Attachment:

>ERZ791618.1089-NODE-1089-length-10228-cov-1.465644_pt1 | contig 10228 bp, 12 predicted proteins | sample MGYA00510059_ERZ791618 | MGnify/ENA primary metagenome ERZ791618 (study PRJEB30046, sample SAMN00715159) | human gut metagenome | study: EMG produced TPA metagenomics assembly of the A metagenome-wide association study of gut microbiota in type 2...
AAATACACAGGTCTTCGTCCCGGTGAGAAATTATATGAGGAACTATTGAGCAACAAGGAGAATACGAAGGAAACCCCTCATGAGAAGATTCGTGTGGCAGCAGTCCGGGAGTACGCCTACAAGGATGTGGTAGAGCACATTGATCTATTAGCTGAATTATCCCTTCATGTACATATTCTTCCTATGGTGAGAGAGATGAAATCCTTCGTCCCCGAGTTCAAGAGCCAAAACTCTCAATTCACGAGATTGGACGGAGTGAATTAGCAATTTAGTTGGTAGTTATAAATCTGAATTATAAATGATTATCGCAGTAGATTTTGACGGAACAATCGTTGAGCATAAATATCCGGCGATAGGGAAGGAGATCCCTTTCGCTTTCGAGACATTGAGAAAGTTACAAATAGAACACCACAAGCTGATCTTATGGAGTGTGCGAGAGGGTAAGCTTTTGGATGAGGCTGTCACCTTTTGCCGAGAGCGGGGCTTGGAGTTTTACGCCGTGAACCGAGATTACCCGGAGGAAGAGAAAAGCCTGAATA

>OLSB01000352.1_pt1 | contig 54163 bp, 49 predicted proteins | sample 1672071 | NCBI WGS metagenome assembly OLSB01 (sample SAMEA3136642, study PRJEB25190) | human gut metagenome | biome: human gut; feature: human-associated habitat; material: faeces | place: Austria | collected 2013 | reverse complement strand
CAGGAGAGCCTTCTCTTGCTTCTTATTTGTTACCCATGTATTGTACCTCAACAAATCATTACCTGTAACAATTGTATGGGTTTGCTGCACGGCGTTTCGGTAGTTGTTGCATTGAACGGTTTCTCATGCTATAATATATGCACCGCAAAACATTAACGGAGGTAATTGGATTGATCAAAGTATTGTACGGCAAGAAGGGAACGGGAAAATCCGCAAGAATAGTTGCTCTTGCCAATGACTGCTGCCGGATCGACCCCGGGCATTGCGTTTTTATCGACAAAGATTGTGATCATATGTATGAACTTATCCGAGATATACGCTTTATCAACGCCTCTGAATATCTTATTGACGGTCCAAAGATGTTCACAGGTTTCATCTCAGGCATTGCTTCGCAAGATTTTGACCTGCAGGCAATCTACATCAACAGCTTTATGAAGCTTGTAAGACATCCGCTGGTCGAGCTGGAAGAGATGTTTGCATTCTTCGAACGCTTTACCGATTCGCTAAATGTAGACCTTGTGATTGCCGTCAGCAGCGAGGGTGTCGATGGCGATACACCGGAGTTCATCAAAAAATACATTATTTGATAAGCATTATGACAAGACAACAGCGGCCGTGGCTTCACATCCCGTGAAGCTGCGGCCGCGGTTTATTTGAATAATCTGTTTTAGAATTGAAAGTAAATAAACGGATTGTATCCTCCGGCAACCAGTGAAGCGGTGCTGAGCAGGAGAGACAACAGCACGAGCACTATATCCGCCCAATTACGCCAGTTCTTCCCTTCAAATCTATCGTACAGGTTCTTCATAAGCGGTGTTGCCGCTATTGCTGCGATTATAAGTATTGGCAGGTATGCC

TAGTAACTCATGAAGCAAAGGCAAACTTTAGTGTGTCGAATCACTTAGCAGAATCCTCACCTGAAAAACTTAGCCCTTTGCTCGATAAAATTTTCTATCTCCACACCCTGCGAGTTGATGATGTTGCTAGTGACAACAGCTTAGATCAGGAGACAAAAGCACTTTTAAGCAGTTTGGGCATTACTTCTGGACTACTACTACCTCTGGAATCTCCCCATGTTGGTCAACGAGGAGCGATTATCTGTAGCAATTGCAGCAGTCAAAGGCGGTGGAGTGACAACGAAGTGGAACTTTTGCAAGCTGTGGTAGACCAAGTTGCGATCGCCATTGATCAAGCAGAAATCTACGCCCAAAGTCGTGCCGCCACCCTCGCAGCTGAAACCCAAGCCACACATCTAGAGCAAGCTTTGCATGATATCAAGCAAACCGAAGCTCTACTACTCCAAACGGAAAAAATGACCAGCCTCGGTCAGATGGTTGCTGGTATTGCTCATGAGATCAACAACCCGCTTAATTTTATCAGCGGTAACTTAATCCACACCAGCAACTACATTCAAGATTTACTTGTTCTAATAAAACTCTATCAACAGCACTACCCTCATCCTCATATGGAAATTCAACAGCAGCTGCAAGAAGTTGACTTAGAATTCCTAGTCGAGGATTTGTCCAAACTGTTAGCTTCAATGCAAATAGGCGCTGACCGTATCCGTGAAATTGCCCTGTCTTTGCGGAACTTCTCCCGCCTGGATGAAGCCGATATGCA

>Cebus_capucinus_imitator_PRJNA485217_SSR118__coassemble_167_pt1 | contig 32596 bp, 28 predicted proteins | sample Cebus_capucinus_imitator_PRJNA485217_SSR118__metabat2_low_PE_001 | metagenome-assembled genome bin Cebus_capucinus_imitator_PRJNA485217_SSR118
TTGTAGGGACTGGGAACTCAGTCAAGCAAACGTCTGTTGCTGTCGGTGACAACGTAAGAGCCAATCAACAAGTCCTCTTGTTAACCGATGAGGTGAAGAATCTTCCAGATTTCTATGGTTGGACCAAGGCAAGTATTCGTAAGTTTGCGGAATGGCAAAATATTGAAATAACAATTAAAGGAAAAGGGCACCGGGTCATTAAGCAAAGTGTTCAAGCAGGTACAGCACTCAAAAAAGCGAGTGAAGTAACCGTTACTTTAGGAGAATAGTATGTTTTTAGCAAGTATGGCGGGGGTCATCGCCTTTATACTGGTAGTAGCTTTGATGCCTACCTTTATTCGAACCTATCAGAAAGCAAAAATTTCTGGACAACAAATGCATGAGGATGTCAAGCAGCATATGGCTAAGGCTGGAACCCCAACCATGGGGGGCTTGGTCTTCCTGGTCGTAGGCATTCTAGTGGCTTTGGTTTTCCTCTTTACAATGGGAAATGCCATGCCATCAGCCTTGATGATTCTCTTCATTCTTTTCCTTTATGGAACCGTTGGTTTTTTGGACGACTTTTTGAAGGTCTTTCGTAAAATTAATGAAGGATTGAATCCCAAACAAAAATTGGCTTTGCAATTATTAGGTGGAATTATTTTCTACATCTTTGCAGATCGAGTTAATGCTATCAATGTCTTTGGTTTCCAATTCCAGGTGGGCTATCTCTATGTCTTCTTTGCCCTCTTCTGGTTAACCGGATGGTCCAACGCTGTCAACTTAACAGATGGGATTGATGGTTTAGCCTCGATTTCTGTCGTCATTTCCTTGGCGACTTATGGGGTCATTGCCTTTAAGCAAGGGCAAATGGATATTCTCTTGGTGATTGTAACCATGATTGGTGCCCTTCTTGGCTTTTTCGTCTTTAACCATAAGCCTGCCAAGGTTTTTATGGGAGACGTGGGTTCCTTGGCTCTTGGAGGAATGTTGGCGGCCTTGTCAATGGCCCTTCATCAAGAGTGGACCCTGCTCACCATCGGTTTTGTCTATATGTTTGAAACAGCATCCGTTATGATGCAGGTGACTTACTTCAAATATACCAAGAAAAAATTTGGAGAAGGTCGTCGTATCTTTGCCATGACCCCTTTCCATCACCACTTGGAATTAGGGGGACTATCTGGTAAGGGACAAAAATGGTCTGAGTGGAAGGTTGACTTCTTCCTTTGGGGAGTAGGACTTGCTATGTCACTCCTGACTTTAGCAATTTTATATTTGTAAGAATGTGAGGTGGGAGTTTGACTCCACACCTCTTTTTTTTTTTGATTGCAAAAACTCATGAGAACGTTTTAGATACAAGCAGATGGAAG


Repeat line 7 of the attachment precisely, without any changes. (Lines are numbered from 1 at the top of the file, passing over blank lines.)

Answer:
TTGTAGGGACTGGGAACTCAGTCAAGCAAACGTCTGTTGCTGTCGGTGACAACGTAAGAGCCAATCAACAAGTCCTCTTGTTAACCGATGAGGTGAAGAATCTTCCAGATTTCTATGGTTGGACCAAGGCAAGTATTCGTAAGTTTGCGGAATGGCAAAATATTGAAATAACAATTAAAGGAAAAGGGCACCGGGTCATTAAGCAAAGTGTTCAAGCAGGTACAGCACTCAAAAAAGCGAGTGAAGTAACCGTTACTTTAGGAGAATAGTATGTTTTTAGCAAGTATGGCGGGGGTCATCGCCTTTATACTGGTAGTAGCTTTGATGCCTACCTTTATTCGAACCTATCAGAAAGCAAAAATTTCTGGACAACAAATGCATGAGGATGTCAAGCAGCATATGGCTAAGGCTGGAACCCCAACCATGGGGGGCTTGGTCTTCCTGGTCGTAGGCATTCTAGTGGCTTTGGTTTTCCTCTTTACAATGGGAAATGCCATGCCATCAGCCTTGATGATTCTCTTCATTCTTTTCCTTTATGGAACCGTTGGTTTTTTGGACGACTTTTTGAAGGTCTTTCGTAAAATTAATGAAGGATTGAATCCCAAACAAAAATTGGCTTTGCAATTATTAGGTGGAATTATTTTCTACATCTTTGCAGATCGAGTTAATGCTATCAATGTCTTTGGTTTCCAATTCCAGGTGGGCTATCTCTATGTCTTCTTTGCCCTCTTCTGGTTAACCGGATGGTCCAACGCTGTCAACTTAACAGATGGGATTGATGGTTTAGCCTCGATTTCTGTCGTCATTTCCTTGGCGACTTATGGGGTCATTGCCTTTAAGCAAGGGCAAATGGATATTCTCTTGGTGATTGTAACCATGATTGGTGCCCTTCTTGGCTTTTTCGTCTTTAACCATAAGCCTGCCAAGGTTTTTATGGGAGACGTGGGTTCCTTGGCTCTTGGAGGAATGTTGGCGGCCTTGTCAATGGCCCTTCATCAAGAGTGGACCCTGCTCACCATCGGTTTTGTCTATATGTTTGAAACAGCATCCGTTATGATGCAGGTGACTTACTTCAAATATACCAAGAAAAAATTTGGAGAAGGTCGTCGTATCTTTGCCATGACCCCTTTCCATCACCACTTGGAATTAGGGGGACTATCTGGTAAGGGACAAAAATGGTCTGAGTGGAAGGTTGACTTCTTCCTTTGGGGAGTAGGACTTGCTATGTCACTCCTGACTTTAGCAATTTTATATTTGTAAGAATGTGAGGTGGGAGTTTGACTCCACACCTCTTTTTTTTTTTGATTGCAAAAACTCATGAGAACGTTTTAGATACAAGCAGATGGAAG